In response to another question on the G6 meeting on Sunday, Mandelson said that the informal meeting started with agricultural market access, with the EU making a full statement... then sensitive products were discussed followed by special products where the Indian Minister Kamal Nath indicated that he was now prepared to negotiate over the number and treatment of special products. The meeting then turned to domestic support.

WTO Director-General Pascal Lamy had made clear that the US owed it to the rest of the G6 to indicate flexibility on farm subsidies given that there had been more flexibility and clarity on market access indicated at the meeting throughout the day. Mandelson said that the US had said that they did not recognize any market access on the table, and as there was no market access on the table, they were not prepared to place on the table any flexibility concerning domestic subsidies. After returning from dinner, Mandelson said that the Ministers concluded that there was no alternative in light of this ''stonewalling'' to face the inevitable and agree that the round should be suspended.

Referring to the $22.6 billion figure in the US domestic support offer, Fisher Boel said that she tried to put the question to the US at the meeting ''why you need $22.6 billion when you only use $18.6 billion? I didn't actually get any concise answer.''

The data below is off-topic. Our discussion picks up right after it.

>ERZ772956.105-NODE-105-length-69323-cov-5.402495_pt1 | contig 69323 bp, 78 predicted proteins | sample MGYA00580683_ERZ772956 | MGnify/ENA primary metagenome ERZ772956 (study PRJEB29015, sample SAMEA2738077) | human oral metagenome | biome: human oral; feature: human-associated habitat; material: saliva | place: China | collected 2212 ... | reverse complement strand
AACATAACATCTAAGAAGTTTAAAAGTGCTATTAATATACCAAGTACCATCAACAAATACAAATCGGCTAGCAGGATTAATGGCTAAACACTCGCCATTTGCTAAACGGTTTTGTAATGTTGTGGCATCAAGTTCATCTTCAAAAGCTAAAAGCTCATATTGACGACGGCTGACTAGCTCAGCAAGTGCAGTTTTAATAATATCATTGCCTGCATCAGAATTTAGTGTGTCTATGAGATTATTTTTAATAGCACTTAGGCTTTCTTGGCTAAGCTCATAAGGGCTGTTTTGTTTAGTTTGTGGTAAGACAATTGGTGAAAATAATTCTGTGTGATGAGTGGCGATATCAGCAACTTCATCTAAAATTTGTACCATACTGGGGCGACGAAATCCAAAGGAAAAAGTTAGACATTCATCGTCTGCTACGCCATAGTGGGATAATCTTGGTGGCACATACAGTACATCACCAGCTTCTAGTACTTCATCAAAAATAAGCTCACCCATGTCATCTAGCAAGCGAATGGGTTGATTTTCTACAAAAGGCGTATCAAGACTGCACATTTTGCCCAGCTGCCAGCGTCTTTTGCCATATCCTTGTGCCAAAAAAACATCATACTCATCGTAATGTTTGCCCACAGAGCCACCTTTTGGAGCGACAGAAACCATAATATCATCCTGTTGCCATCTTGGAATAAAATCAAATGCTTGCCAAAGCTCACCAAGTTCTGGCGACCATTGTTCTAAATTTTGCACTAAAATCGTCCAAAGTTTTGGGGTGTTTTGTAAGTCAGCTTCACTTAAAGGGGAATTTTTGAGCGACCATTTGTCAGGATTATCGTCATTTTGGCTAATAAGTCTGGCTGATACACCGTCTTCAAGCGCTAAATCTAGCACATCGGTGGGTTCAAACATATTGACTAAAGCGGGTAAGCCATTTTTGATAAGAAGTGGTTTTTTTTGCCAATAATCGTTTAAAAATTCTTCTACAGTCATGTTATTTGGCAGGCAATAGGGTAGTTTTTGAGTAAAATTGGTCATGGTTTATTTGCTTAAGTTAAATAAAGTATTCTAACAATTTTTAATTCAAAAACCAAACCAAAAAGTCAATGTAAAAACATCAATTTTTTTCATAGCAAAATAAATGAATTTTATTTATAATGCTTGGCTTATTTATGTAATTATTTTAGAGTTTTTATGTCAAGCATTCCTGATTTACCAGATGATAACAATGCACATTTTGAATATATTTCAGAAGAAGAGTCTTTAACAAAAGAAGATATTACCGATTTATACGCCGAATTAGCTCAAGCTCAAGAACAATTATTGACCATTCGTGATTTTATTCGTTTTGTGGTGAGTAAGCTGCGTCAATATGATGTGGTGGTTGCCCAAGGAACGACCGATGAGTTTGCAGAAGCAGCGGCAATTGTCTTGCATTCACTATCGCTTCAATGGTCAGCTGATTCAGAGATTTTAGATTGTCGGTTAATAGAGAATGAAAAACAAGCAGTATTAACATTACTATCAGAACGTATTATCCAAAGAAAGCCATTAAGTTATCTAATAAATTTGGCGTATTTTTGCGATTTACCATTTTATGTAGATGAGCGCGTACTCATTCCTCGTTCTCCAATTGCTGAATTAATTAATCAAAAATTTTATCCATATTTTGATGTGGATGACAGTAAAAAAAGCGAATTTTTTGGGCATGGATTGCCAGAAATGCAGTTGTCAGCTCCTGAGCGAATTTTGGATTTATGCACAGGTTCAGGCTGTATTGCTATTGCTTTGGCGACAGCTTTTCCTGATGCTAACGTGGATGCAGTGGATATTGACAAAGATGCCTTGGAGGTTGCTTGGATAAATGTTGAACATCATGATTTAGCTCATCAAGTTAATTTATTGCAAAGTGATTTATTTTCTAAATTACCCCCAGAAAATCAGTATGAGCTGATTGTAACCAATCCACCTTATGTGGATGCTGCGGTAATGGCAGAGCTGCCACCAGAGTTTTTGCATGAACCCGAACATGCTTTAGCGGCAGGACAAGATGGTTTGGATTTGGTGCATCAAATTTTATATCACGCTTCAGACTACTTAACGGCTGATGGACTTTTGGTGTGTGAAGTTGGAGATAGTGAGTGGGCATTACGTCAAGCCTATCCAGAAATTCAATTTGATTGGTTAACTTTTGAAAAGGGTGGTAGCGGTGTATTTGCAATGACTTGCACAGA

In response to another question, Mandelson said that in reflecting on the consequences of what happened, ''the truth is that all of us have to accept that where we can afford to do so, we need to pay into it. Those that can should.''

He cited two reasons: the development objective of this round requires us to do so. Second, if we are not prepared to pay ourselves where we need to, then we cannot expect others to do so in return.

According to Mandelson, the basic reason for the breakdown last night and the refusal of the US to indicate any flexibility at all at the meeting on farm subsidies, is because they believe that they are entitled to compensation dollar-for-dollar in the farm subsidies that they lose, new agricultural market access from developing countries which they think is their due.

A large part of the disagreement therefore is about how much farm tariff liberalization should developing countries undertake in order to compensate the US for making reforms to their farm bill and subsidies, which we are independently mandated to carry out regardless of what developing countries do in return, he added.

''That is the fundamental principle that lies at the root of this breakdown... What the US is obliged to do in any case according to the Doha mandate, it is being asked to be paid for by developing countries in opening up their farm markets to US agricultural goods. I don't accept that... the EU doesn't accept that.''

The idea that the price of reforming farm subsidies - attacking the most illegitimate and distorted aspects of farm trade in the world - should be opening up of developing countries' markets to rich farmers is really not a prinicple that we can accept and indeed is not in the original mandate of the Doha Round.

In response to whether the failure of the G6 to reach agreement means that all negotiations have come to a halt, Mandelson reiterated that the round has been suspended. What Lamy has advised the Ministers today is that negotiations across the Round are suspended without a timetable being put in place for their resumption.